Sue Brent, Principal Lecturer/Team Leader Health, explained:  "Mapping allows us to see and understand the patient’s experience, by separating the management of a specific condition or treatment into a series of steps - from admission to the A&E department to discharge from the ward, visiting pharmacy etc, this can be viewed as a patient pathway.

"The information provided by this mapping through Living Lab can then be used to redesign the patient pathway to improve quality or efficiency of clinical management and focus care towards activities most valued by the patient."

The Sciences Complex Phase II has been generously supported by a £300,000 grant from the Garfield Weston Foundation and will be delivered in three stages. The first stage, to redevelop the Pharmacy Laboratories, was completed in September 2015. The second stage, the refurbishment of office accommodation, was finished last November.

This month (January 2016) saw work beginning on the final stage, the creation of the Living Lab. This is the second time the Trust have supported the overall development of the Sciences Complex who acknowledge the need to support realistic scenarios to prepare students for the complexities of real world employment.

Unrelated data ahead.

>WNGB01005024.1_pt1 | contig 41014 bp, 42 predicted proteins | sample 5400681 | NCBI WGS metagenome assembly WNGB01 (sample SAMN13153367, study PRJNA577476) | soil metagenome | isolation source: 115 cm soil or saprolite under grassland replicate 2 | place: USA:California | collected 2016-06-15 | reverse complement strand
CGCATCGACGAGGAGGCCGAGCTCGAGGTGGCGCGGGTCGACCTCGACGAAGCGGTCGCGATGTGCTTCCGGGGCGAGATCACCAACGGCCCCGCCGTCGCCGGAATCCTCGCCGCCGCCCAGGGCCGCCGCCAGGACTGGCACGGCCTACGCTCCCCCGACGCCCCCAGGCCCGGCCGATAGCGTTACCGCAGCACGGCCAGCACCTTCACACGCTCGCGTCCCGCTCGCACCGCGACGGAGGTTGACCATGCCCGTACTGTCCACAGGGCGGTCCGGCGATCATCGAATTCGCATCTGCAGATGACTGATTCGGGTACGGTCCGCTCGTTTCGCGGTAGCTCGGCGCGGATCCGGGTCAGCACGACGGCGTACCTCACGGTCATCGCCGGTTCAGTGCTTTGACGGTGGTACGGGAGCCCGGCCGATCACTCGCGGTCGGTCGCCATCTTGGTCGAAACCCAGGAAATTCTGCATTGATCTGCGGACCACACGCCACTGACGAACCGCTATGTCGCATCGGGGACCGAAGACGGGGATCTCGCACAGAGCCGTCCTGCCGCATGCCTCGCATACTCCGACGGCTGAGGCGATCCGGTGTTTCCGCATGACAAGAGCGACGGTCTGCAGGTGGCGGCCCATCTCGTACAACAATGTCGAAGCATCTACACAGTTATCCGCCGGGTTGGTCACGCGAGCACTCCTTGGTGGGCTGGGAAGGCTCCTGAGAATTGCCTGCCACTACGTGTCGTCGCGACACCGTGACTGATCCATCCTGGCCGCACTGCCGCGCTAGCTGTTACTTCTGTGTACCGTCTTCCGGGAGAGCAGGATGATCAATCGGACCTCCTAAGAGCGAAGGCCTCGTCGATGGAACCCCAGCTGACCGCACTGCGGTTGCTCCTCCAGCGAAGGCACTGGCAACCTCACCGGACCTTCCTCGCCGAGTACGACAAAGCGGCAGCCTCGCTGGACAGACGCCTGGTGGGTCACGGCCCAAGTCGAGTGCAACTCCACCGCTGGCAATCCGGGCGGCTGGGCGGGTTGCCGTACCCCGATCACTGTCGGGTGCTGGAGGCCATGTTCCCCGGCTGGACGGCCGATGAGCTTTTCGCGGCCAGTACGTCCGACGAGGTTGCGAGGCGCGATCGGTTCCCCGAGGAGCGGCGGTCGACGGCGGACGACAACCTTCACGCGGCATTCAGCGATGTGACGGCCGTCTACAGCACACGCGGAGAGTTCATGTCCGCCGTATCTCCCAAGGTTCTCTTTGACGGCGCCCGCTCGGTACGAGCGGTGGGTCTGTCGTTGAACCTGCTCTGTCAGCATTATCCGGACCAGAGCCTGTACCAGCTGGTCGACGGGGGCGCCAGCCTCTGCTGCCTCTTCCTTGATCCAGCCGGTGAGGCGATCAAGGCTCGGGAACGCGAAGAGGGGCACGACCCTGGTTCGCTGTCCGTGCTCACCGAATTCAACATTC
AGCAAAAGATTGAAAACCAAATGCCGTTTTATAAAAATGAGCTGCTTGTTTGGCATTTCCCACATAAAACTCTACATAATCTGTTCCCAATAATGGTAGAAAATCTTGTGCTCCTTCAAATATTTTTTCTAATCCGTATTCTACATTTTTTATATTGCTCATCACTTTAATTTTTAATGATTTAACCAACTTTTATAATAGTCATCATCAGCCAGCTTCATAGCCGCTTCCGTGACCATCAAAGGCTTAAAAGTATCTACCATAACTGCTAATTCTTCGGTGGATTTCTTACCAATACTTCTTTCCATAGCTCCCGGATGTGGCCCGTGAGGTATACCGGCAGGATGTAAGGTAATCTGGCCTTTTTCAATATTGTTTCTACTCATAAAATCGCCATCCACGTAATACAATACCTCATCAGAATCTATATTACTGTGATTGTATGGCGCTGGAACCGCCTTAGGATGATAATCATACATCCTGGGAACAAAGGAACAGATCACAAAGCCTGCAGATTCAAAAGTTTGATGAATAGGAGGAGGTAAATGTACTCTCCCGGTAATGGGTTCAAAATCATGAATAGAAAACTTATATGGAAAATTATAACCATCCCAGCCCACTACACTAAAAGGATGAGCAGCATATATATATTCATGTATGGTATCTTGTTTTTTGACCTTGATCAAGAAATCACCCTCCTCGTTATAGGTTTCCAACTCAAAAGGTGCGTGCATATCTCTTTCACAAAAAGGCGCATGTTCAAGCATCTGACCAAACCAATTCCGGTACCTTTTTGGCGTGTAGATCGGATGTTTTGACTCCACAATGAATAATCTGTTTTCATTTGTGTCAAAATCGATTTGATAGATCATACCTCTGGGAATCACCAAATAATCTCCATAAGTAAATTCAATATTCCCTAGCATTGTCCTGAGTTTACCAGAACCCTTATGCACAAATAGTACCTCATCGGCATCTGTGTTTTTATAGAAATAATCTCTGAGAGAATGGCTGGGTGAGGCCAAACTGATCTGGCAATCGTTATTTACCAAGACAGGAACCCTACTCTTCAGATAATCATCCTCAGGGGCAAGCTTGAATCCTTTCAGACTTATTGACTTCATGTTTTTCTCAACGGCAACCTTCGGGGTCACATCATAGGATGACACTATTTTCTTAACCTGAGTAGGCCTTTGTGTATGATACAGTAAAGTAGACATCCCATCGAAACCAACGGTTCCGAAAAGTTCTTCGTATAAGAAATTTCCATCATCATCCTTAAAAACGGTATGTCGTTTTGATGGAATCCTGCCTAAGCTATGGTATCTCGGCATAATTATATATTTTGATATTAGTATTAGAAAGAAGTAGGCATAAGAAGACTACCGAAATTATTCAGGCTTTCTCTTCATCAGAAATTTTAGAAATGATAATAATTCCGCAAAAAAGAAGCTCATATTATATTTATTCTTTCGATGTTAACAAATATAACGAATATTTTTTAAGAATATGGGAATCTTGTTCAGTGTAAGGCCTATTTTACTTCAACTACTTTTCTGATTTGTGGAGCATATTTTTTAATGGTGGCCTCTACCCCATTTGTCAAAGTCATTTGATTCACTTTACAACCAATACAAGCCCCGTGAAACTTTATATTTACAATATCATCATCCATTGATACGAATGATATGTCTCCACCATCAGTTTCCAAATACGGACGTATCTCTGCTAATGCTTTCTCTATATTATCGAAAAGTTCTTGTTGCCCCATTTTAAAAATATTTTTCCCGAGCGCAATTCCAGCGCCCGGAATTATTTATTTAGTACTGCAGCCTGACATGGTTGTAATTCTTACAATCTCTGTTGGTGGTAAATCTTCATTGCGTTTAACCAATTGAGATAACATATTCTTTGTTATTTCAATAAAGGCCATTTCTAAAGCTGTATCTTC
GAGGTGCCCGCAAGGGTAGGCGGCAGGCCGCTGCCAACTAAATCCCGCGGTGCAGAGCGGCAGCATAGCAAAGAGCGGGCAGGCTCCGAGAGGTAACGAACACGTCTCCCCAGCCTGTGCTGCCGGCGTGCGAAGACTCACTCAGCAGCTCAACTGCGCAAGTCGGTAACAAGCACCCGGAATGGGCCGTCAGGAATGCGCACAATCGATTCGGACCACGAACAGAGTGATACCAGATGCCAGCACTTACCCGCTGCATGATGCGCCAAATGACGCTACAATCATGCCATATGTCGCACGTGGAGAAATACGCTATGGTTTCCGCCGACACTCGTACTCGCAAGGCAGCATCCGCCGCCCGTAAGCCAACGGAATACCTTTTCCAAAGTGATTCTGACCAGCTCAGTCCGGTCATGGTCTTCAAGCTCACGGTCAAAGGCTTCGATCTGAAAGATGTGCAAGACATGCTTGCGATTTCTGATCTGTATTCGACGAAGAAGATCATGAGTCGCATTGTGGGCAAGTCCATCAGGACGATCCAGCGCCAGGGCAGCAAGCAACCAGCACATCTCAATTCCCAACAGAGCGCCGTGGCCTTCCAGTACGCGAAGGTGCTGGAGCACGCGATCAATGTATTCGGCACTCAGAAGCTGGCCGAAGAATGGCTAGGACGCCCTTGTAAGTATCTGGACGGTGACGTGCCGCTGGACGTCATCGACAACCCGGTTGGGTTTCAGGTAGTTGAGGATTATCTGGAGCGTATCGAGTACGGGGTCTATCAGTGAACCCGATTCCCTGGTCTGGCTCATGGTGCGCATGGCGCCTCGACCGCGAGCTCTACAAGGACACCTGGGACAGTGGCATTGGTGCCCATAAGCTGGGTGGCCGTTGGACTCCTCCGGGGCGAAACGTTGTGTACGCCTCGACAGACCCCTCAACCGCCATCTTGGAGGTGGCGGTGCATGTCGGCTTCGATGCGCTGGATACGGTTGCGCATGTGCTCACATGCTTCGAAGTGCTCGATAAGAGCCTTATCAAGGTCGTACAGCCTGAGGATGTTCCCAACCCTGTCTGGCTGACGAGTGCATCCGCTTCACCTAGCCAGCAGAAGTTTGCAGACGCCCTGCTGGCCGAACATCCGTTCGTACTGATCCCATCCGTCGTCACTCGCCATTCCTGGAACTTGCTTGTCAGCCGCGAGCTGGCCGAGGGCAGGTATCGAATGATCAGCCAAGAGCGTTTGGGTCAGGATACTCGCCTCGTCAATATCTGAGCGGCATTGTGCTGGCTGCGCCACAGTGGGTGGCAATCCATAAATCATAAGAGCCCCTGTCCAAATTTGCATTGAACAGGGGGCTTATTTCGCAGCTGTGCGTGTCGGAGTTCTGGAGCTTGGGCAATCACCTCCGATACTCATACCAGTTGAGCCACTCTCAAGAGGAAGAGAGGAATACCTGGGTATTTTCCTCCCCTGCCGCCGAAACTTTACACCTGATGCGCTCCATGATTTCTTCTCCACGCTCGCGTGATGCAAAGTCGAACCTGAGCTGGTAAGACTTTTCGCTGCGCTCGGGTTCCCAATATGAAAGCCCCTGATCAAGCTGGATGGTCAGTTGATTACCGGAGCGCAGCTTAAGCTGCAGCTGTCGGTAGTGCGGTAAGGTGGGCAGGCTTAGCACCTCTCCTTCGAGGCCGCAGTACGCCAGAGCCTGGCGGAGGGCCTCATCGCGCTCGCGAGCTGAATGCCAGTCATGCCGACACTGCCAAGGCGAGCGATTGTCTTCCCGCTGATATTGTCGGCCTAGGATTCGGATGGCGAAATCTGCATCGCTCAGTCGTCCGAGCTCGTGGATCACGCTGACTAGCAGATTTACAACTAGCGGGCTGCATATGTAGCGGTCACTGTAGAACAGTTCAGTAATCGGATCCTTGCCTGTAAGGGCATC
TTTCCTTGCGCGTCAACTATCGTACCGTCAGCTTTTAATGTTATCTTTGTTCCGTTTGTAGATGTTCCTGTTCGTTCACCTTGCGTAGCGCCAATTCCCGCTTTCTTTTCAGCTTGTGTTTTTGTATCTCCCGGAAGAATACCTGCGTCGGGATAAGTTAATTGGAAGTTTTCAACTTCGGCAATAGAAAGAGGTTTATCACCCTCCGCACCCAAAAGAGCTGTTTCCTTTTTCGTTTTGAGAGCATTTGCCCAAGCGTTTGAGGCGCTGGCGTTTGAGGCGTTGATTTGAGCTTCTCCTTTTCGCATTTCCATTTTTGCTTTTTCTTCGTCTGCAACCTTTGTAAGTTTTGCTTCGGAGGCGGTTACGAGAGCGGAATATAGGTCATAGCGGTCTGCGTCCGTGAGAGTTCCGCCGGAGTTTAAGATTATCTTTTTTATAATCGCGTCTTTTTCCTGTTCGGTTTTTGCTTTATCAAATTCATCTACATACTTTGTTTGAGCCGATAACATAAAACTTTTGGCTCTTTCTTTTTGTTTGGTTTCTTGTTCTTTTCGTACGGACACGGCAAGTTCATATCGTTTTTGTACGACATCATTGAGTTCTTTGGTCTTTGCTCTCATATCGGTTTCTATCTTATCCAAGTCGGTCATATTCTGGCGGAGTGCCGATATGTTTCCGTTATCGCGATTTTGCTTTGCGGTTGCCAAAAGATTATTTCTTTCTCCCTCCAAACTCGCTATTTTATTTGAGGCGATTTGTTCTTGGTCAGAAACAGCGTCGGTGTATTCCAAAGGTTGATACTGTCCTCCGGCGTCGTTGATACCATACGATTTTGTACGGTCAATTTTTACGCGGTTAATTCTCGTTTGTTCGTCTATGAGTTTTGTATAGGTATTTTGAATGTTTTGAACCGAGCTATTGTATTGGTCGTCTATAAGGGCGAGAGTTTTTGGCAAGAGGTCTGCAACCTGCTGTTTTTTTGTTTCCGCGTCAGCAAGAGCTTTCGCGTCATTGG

Kitted out with the most advanced healthcare industry equipment, including specialist simulation equipment, Sciences Complex Phase II offers students hands-on practical experience. The equipment gives them a chance to extend their knowledge and offer them the opportunity to observe the implications of high-risk healthcare interventions and remove the consequences of inappropriate decision making.